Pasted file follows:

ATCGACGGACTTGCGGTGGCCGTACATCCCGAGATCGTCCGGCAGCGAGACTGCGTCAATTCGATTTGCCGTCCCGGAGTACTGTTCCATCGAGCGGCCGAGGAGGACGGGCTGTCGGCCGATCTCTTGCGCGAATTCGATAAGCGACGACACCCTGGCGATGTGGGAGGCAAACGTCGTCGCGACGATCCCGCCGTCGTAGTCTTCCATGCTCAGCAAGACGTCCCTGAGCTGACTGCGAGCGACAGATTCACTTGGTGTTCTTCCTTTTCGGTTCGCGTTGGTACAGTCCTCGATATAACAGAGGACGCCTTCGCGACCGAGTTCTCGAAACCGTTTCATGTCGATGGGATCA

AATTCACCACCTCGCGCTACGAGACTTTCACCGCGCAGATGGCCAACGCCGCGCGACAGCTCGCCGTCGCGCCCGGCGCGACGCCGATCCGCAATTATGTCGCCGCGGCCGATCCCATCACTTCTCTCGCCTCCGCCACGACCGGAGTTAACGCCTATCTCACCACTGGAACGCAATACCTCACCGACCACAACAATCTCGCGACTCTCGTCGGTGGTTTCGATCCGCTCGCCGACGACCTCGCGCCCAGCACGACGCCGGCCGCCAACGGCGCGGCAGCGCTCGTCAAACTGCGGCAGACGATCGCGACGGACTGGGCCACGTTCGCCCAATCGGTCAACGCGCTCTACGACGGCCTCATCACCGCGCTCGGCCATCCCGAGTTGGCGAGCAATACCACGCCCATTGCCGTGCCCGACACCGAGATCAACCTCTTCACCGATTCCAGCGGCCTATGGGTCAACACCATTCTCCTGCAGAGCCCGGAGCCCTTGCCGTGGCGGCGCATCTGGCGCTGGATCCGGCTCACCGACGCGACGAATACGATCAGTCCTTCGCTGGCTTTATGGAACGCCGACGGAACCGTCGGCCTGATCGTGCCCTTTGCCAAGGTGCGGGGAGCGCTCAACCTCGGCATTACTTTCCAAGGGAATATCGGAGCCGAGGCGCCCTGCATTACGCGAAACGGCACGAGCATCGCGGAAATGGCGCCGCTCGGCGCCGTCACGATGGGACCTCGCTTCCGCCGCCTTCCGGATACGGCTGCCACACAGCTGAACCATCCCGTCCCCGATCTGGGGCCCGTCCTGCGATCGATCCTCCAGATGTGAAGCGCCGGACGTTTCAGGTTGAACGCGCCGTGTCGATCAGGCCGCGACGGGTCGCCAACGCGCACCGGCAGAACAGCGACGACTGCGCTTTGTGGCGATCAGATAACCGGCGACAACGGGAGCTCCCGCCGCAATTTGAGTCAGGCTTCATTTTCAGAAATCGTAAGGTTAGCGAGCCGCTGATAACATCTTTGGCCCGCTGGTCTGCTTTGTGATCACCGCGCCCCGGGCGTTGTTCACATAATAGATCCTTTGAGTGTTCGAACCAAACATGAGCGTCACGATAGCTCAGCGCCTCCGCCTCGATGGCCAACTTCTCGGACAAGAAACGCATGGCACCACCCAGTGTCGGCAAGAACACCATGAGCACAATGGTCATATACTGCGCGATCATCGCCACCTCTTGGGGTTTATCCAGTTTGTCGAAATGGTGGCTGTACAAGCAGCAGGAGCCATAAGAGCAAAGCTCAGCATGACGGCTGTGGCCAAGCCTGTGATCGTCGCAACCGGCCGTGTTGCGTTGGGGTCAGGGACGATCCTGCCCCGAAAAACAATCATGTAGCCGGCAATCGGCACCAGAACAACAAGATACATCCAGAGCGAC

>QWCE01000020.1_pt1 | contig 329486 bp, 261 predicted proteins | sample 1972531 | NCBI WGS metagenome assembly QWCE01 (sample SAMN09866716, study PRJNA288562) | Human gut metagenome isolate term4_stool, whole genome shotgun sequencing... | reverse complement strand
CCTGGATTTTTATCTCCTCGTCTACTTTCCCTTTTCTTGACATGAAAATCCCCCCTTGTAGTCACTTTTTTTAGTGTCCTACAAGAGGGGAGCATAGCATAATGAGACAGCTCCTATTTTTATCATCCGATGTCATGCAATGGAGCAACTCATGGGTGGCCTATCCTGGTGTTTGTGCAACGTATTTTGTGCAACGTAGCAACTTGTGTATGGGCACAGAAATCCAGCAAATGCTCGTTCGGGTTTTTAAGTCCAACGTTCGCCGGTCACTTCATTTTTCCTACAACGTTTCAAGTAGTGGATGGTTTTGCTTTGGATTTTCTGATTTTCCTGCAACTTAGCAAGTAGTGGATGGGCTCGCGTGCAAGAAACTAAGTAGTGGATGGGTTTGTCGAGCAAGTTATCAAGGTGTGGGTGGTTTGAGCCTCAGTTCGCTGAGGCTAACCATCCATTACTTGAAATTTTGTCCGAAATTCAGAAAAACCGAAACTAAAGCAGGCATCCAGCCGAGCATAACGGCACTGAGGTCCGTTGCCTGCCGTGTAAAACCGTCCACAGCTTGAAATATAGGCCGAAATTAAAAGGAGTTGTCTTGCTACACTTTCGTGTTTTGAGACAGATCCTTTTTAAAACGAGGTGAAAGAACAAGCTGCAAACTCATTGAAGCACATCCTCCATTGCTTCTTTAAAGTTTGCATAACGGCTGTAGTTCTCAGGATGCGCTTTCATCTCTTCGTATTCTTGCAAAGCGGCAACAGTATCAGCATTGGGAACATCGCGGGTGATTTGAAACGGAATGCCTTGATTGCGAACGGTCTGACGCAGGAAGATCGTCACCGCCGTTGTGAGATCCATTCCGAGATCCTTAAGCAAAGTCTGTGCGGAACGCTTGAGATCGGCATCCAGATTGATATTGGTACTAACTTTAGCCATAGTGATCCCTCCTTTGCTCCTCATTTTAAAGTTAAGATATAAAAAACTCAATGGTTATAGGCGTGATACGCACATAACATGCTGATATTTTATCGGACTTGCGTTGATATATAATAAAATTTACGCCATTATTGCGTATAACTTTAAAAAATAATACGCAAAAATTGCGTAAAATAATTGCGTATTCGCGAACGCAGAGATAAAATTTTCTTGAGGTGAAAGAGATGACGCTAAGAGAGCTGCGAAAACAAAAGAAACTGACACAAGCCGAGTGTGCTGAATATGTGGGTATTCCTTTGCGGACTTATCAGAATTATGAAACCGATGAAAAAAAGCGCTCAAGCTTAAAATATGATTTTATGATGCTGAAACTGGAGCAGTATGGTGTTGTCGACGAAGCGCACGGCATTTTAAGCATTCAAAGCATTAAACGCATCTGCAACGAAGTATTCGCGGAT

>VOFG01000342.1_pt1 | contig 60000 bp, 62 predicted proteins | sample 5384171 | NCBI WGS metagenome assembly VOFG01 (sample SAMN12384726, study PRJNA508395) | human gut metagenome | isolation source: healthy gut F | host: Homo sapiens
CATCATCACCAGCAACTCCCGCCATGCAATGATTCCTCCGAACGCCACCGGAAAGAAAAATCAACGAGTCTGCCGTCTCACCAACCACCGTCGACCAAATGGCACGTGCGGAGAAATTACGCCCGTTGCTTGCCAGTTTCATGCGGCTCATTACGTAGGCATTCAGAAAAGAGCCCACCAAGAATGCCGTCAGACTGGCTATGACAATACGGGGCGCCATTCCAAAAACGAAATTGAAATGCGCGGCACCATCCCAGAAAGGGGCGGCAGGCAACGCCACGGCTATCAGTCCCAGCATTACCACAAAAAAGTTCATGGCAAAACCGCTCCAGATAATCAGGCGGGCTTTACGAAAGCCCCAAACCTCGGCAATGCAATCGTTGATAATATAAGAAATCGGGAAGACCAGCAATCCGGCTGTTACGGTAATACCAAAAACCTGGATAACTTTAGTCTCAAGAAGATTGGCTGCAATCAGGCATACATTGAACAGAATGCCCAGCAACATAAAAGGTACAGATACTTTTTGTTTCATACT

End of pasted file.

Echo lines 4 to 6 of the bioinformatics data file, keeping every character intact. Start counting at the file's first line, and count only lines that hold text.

CCTGGATTTTTATCTCCTCGTCTACTTTCCCTTTTCTTGACATGAAAATCCCCCCTTGTAGTCACTTTTTTTAGTGTCCTACAAGAGGGGAGCATAGCATAATGAGACAGCTCCTATTTTTATCATCCGATGTCATGCAATGGAGCAACTCATGGGTGGCCTATCCTGGTGTTTGTGCAACGTATTTTGTGCAACGTAGCAACTTGTGTATGGGCACAGAAATCCAGCAAATGCTCGTTCGGGTTTTTAAGTCCAACGTTCGCCGGTCACTTCATTTTTCCTACAACGTTTCAAGTAGTGGATGGTTTTGCTTTGGATTTTCTGATTTTCCTGCAACTTAGCAAGTAGTGGATGGGCTCGCGTGCAAGAAACTAAGTAGTGGATGGGTTTGTCGAGCAAGTTATCAAGGTGTGGGTGGTTTGAGCCTCAGTTCGCTGAGGCTAACCATCCATTACTTGAAATTTTGTCCGAAATTCAGAAAAACCGAAACTAAAGCAGGCATCCAGCCGAGCATAACGGCACTGAGGTCCGTTGCCTGCCGTGTAAAACCGTCCACAGCTTGAAATATAGGCCGAAATTAAAAGGAGTTGTCTTGCTACACTTTCGTGTTTTGAGACAGATCCTTTTTAAAACGAGGTGAAAGAACAAGCTGCAAACTCATTGAAGCACATCCTCCATTGCTTCTTTAAAGTTTGCATAACGGCTGTAGTTCTCAGGATGCGCTTTCATCTCTTCGTATTCTTGCAAAGCGGCAACAGTATCAGCATTGGGAACATCGCGGGTGATTTGAAACGGAATGCCTTGATTGCGAACGGTCTGACGCAGGAAGATCGTCACCGCCGTTGTGAGATCCATTCCGAGATCCTTAAGCAAAGTCTGTGCGGAACGCTTGAGATCGGCATCCAGATTGATATTGGTACTAACTTTAGCCATAGTGATCCCTCCTTTGCTCCTCATTTTAAAGTTAAGATATAAAAAACTCAATGGTTATAGGCGTGATACGCACATAACATGCTGATATTTTATCGGACTTGCGTTGATATATAATAAAATTTACGCCATTATTGCGTATAACTTTAAAAAATAATACGCAAAAATTGCGTAAAATAATTGCGTATTCGCGAACGCAGAGATAAAATTTTCTTGAGGTGAAAGAGATGACGCTAAGAGAGCTGCGAAAACAAAAGAAACTGACACAAGCCGAGTGTGCTGAATATGTGGGTATTCCTTTGCGGACTTATCAGAATTATGAAACCGATGAAAAAAAGCGCTCAAGCTTAAAATATGATTTTATGATGCTGAAACTGGAGCAGTATGGTGTTGTCGACGAAGCGCACGGCATTTTAAGCATTCAAAGCATTAAACGCATCTGCAACGAAGTATTCGCGGAT

>VOFG01000342.1_pt1 | contig 60000 bp, 62 predicted proteins | sample 5384171 | NCBI WGS metagenome assembly VOFG01 (sample SAMN12384726, study PRJNA508395) | human gut metagenome | isolation source: healthy gut F | host: Homo sapiens
CATCATCACCAGCAACTCCCGCCATGCAATGATTCCTCCGAACGCCACCGGAAAGAAAAATCAACGAGTCTGCCGTCTCACCAACCACCGTCGACCAAATGGCACGTGCGGAGAAATTACGCCCGTTGCTTGCCAGTTTCATGCGGCTCATTACGTAGGCATTCAGAAAAGAGCCCACCAAGAATGCCGTCAGACTGGCTATGACAATACGGGGCGCCATTCCAAAAACGAAATTGAAATGCGCGGCACCATCCCAGAAAGGGGCGGCAGGCAACGCCACGGCTATCAGTCCCAGCATTACCACAAAAAAGTTCATGGCAAAACCGCTCCAGATAATCAGGCGGGCTTTACGAAAGCCCCAAACCTCGGCAATGCAATCGTTGATAATATAAGAAATCGGGAAGACCAGCAATCCGGCTGTTACGGTAATACCAAAAACCTGGATAACTTTAGTCTCAAGAAGATTGGCTGCAATCAGGCATACATTGAACAGAATGCCCAGCAACATAAAAGGTACAGATACTTTTTGTTTCATACT